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Lacoste, Djokovic’s sponsor, wants to review Australia’s events with a tennis star

Lacoste said Monday it wants to review events that sparked a nearly two-week legal battle and prevented the unvaccinated Serb from defending his Australian Open title. Australia requires international visitors to be vaccinated against Covid-19 unless they have a medical dispensation.

"As soon as possible, we will be in contact with Novak Djokovic to review the events that have accompanied his presence in Australia," the French clothing brand said in a statement.

"We all wish an excellent tournament and thank the organizers for all their efforts to ensure that the tournament is held under good conditions for players, staff and spectators," it reads.

Djokovic's sponsors have said very little since his visa was only revoked shortly after his arrival in Australia on 5 January. It is unclear when Djokovic will go to court again. He gets the chance to beat the men's grand slam title record at the French Open in May, but events in Australia have raised questions about how unvaccinated players will compete on the season tour.

Rafael Nadal was tired of the 'circus' surrounding Djokovic's visa cancellation
French carmaker Peugeot, another Djokovic sponsor now owned by Stellantis, declined to comment Monday. The Swiss watchmaker Hublot and Japanese sportswear giant Asics (ASCCF) did not respond immediately to requests for comment.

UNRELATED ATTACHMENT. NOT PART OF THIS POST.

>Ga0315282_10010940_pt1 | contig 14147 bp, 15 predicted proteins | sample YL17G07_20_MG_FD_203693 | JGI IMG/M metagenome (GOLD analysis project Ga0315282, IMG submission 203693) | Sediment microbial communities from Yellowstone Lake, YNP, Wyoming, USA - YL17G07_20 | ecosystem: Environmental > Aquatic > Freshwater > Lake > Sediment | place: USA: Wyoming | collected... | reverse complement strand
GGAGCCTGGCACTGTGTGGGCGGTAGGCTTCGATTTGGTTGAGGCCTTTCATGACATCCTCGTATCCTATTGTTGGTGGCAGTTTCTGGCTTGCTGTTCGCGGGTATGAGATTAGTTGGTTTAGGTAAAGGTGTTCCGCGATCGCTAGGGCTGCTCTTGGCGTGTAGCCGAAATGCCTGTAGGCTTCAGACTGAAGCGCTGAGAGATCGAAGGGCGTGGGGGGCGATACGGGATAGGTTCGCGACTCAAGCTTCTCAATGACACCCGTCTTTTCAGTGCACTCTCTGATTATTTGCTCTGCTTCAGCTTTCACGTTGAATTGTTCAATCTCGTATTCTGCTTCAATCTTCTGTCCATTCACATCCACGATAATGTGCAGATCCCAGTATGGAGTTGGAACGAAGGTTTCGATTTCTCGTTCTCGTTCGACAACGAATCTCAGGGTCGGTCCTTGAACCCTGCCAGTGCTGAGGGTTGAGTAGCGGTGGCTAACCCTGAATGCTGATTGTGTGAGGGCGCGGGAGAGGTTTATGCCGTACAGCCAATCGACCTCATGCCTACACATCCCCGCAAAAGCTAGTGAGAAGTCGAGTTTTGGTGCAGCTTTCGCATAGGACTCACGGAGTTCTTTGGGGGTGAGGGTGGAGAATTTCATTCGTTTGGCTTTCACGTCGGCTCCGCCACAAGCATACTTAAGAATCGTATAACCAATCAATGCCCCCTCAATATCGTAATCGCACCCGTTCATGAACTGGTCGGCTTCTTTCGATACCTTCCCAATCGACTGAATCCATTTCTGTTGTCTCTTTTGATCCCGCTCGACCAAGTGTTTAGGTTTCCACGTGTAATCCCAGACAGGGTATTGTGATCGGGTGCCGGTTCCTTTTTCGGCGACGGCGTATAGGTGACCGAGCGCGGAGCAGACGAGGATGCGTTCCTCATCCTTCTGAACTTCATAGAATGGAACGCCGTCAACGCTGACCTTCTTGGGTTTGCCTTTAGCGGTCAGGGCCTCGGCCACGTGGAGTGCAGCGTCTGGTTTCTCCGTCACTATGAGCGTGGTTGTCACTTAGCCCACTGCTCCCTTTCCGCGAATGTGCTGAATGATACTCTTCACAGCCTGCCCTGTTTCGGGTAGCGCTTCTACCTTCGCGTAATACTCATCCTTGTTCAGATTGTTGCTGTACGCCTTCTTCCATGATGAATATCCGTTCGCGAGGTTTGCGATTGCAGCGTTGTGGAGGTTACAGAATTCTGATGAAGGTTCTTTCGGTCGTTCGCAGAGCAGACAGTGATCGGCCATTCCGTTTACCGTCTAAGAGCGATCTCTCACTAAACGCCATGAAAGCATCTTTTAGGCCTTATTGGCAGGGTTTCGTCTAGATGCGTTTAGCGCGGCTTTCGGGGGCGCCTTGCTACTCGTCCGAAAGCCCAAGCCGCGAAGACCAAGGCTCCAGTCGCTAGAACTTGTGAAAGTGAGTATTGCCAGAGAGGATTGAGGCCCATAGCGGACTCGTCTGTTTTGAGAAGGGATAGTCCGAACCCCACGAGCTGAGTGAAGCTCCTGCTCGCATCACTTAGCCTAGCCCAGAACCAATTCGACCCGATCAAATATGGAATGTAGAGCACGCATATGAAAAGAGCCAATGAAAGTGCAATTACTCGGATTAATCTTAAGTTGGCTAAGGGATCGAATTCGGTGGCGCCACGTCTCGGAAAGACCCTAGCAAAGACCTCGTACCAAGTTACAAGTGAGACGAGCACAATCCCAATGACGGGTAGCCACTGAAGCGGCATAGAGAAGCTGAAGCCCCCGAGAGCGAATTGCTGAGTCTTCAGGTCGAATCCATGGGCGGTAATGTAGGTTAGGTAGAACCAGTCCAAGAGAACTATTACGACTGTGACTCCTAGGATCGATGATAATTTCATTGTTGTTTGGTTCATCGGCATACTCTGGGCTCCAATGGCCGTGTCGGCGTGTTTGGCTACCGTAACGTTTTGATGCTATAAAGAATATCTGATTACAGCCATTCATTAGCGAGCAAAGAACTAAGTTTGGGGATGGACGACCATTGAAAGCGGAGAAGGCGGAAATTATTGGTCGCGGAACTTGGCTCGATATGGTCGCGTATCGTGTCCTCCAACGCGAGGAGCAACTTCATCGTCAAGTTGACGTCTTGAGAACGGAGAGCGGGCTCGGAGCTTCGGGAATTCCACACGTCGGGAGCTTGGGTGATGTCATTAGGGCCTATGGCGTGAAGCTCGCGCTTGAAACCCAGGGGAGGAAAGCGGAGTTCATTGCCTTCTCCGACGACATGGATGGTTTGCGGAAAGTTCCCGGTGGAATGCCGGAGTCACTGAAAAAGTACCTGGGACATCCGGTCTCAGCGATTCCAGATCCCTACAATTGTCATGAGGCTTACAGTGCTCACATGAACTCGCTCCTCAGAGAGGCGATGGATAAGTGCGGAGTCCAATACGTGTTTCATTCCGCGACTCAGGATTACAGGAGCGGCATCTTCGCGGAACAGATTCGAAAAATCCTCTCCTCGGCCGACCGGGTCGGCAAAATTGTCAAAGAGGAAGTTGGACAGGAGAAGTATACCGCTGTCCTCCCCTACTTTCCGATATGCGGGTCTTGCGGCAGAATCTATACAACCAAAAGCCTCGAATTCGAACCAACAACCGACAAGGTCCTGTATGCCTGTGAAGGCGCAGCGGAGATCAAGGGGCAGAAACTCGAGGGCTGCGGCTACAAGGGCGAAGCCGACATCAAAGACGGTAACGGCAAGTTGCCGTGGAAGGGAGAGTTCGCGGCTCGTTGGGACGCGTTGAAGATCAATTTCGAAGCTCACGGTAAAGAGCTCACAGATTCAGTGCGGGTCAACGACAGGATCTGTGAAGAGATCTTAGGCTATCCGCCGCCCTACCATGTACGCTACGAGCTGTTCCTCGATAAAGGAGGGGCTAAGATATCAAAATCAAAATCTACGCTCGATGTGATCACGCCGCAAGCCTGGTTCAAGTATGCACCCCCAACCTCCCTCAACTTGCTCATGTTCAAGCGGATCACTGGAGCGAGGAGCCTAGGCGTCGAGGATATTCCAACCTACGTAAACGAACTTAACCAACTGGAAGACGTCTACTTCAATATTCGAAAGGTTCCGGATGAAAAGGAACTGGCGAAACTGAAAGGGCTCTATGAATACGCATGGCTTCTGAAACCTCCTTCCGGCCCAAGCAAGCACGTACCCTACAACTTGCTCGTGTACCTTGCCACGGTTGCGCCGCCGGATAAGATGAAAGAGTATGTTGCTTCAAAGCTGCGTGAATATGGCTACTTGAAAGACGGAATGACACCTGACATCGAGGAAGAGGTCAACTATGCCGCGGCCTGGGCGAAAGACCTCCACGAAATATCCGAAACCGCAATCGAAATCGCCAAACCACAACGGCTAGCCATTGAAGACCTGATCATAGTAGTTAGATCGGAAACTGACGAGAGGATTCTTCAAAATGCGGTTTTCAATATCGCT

Djokovic has $ 30 million a year approval agreements, according to Forbes, and was the world's 46th highest paid athlete in 2021.
Novak Djokovic during day five of the Fever-Tree Championship at Queen's Club, London on June 22, 2018.

World No. 1 was scheduled to play Monday night in Melbourne, where he had hoped to win a record-breaking 21st grand slam title for men.

Instead, he left Australia on an Emirates flight en route to Dubai after losing his legal challenge to a decision to revoke his visa for the second time. He arrived back in the Serbian capital Belgrade later Monday.

In a statement, Djokovic said he was "extremely disappointed" with the decision.

"I'm uncomfortable that the focus in recent weeks has been on me and I hope we can all now focus on the game and the tournament I love," the statement added.

Lacoste was founded in 1933 by the 7-time grand slam winner, René Lacoste, and entrepreneur André Gillier. The brand became famous for its light cotton polo shirts with the logo of a crocodile - a nickname that Lacoste got during his playing days.

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